Though it is true all of us develop certain preferences, and that some of them will be shared and create a sort of ingroup comfort zone, it is conversely true that none of us has infinite capacity to deal with infinite variety. Our different group agendas, intentions, or demarcations do not license us to judge, exclude or harm other groups. When we notice differences among cultures, we need to be careful not to stigmatize those differences.
Discrimination (behavioral level) – our unjust, excluding, biased, or proactively prejudicial treatment of those we relegate to different categories, usually based on perceptions of race, age, sex, or other social or personal lifestyle markers.
For each of these conditions, no matter at what level (and they do often overlap), the maxim “Not Wrong- Just Different” can help us try to understand the cultural logics that may be behind the noticeable differences of certain cultural groups. To clarify, we need not become absolutely relativistic and accept every behavior under the sun (some cultural patterns might be harmful to some of their members), but we should at least try to understand the origins and intentions of those actions. (You might find the recommended article by Kelli McLoud-Schingen, 2015, helpful for a better understanding of “Prejudice, Bias, Discrimination,” downloadable below).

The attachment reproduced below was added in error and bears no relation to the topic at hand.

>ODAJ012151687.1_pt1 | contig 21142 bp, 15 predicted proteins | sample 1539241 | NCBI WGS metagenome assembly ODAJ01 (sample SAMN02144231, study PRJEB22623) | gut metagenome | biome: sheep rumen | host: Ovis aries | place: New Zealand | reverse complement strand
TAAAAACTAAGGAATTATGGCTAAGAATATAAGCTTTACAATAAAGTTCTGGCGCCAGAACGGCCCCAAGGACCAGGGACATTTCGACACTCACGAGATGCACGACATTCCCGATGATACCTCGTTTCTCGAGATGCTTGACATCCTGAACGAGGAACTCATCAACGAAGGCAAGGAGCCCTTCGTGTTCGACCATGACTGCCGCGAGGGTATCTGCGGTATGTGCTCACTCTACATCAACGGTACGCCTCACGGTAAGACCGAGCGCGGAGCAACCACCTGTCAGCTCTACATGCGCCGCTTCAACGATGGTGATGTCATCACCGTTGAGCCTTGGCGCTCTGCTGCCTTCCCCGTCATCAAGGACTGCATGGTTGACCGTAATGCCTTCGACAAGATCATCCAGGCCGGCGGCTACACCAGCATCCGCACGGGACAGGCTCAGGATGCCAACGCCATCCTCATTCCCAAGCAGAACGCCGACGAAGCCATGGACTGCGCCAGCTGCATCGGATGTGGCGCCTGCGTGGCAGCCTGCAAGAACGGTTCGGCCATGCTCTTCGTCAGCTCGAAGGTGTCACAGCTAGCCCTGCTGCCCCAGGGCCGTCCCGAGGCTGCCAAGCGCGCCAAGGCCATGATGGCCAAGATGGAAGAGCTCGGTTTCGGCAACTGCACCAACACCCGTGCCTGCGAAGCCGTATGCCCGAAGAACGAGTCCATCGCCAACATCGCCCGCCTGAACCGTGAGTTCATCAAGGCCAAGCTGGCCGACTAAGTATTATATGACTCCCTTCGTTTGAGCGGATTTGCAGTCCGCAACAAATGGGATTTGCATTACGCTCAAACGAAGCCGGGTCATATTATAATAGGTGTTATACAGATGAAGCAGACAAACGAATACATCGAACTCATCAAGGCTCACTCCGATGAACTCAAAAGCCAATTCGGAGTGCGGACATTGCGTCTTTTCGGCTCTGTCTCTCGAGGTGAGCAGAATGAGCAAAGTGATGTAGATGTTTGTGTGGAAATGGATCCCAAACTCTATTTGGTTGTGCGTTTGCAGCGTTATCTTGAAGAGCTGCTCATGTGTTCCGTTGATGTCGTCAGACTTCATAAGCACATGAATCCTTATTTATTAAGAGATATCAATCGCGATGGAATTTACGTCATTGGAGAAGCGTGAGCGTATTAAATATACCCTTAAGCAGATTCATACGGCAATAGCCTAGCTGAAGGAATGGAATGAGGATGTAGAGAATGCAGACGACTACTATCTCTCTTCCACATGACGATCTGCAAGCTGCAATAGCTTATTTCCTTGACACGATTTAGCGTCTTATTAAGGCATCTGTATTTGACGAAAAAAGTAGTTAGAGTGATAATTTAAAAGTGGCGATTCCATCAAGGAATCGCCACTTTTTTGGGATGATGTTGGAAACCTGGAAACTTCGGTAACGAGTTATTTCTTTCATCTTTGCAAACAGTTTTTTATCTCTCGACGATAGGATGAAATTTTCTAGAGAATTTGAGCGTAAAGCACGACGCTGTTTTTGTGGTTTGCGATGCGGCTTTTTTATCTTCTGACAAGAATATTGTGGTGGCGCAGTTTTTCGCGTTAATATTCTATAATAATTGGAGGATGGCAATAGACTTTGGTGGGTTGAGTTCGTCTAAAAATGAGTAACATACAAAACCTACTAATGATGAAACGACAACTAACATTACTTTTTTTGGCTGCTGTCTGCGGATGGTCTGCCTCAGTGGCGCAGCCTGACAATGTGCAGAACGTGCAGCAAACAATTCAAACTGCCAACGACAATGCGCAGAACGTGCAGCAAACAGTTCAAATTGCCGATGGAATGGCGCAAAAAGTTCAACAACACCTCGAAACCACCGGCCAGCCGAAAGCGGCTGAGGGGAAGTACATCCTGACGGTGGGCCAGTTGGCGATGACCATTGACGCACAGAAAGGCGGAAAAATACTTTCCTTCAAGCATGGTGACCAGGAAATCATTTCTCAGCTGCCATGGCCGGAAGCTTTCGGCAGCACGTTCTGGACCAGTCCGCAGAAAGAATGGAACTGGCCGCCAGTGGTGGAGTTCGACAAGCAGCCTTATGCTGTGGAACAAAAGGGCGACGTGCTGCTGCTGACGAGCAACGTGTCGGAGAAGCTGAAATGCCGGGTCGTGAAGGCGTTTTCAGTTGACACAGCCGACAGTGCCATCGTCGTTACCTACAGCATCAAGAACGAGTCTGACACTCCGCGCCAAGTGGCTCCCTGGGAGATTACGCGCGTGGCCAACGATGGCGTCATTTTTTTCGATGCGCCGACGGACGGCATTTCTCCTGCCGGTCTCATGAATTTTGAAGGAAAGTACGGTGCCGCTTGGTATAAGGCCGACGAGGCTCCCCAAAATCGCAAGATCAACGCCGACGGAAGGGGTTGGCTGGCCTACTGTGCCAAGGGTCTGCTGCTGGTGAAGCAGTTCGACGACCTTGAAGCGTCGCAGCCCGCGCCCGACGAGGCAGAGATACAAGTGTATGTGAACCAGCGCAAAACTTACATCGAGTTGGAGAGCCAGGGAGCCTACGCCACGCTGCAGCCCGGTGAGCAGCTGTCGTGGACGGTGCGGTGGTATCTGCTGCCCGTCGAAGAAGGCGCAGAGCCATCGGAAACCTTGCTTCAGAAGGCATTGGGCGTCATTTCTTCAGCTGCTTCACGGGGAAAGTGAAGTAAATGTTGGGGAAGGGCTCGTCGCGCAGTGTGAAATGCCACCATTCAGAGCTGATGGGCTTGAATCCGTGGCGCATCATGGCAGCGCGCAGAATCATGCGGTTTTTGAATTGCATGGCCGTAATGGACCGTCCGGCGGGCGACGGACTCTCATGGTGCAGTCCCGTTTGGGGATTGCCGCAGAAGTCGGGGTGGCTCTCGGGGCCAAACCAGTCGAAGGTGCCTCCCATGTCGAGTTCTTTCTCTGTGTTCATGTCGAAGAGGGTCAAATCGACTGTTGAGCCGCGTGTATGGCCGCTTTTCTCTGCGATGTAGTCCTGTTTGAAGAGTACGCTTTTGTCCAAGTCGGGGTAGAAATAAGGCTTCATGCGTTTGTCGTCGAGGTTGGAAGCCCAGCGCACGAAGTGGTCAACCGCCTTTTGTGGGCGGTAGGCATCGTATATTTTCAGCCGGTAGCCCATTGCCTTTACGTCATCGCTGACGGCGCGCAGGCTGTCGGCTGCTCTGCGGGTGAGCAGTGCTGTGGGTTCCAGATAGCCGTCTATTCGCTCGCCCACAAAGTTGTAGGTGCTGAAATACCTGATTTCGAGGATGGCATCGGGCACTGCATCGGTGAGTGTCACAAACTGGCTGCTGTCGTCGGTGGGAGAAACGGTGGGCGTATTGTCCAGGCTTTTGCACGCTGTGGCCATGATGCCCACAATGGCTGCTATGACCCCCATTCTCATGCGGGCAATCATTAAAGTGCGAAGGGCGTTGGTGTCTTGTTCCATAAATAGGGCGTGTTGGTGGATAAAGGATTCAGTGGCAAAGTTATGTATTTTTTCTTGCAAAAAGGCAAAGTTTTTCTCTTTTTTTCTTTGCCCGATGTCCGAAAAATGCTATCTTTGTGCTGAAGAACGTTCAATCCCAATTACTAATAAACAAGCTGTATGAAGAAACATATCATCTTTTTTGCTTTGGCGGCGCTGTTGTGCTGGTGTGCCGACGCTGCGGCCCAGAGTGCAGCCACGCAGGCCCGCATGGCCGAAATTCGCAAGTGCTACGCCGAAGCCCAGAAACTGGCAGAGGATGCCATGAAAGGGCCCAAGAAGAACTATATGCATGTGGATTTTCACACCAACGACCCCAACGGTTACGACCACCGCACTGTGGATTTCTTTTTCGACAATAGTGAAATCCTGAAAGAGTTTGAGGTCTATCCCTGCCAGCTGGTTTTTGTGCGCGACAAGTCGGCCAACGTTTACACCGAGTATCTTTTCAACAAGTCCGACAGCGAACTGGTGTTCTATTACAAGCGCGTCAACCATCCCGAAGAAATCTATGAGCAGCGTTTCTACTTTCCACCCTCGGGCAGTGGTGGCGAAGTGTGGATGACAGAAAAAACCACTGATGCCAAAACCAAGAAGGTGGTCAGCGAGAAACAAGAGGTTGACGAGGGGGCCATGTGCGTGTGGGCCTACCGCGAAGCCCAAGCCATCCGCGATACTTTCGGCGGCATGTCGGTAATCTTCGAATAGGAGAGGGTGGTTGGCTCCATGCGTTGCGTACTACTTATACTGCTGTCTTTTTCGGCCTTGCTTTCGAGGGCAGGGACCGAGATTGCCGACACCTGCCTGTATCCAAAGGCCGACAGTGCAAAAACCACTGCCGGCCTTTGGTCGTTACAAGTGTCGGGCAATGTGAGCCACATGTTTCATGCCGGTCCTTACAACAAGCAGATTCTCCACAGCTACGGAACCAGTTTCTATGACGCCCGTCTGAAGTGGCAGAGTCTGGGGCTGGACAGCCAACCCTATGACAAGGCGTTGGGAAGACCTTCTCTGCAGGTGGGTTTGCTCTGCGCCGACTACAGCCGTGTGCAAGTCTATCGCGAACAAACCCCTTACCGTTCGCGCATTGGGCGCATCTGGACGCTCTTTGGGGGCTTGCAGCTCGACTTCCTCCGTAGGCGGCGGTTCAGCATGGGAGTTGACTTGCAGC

As we noted in the video, categorization is important, but we should seek to do so in a way that takes into account the dynamics and varieties of cultures. Seek to re-evaluate the nature of any of your generalized or fixed ideas about other groups.
We further discuss the importance of these terms:
Ingroups provide what Maslow noted as a basic human need for security and belonging. Relating to our cultural ingroups is usually easier, more comfortable, and gives us senses of regular and predictable patterns, reducing uncertainty.
Outgroups, however normally perceived or formed, can exclude, make us feel more different than we actually are (or exaggerate those differences), create misunderstandings and sometimes even hostilities.
Allport’s “Contact Hypothesis” suggests that differing groups can reduce the typical stereotype—prejudice—discrimination cycle with the right kind of social contact. That hypothesis has since been tested in many situations, and though it at times fails, many scholars have clarified conditions that seem to positively promote intergroup contact towards better understanding.
Please read the article provided in the next learning step to help you go beyond these distinctions between “we and they”, “in-group and out-group”.
We recommend that you also watch “The danger of a single story” 2009 TED Talk by the writer Chimamanda Adichie and reflect on when and how you have let your perception of others, especially of their most noticeable features, reduce them to a single story.
© Steve Kulich and Ruobing Chi. Shanghai International Studies University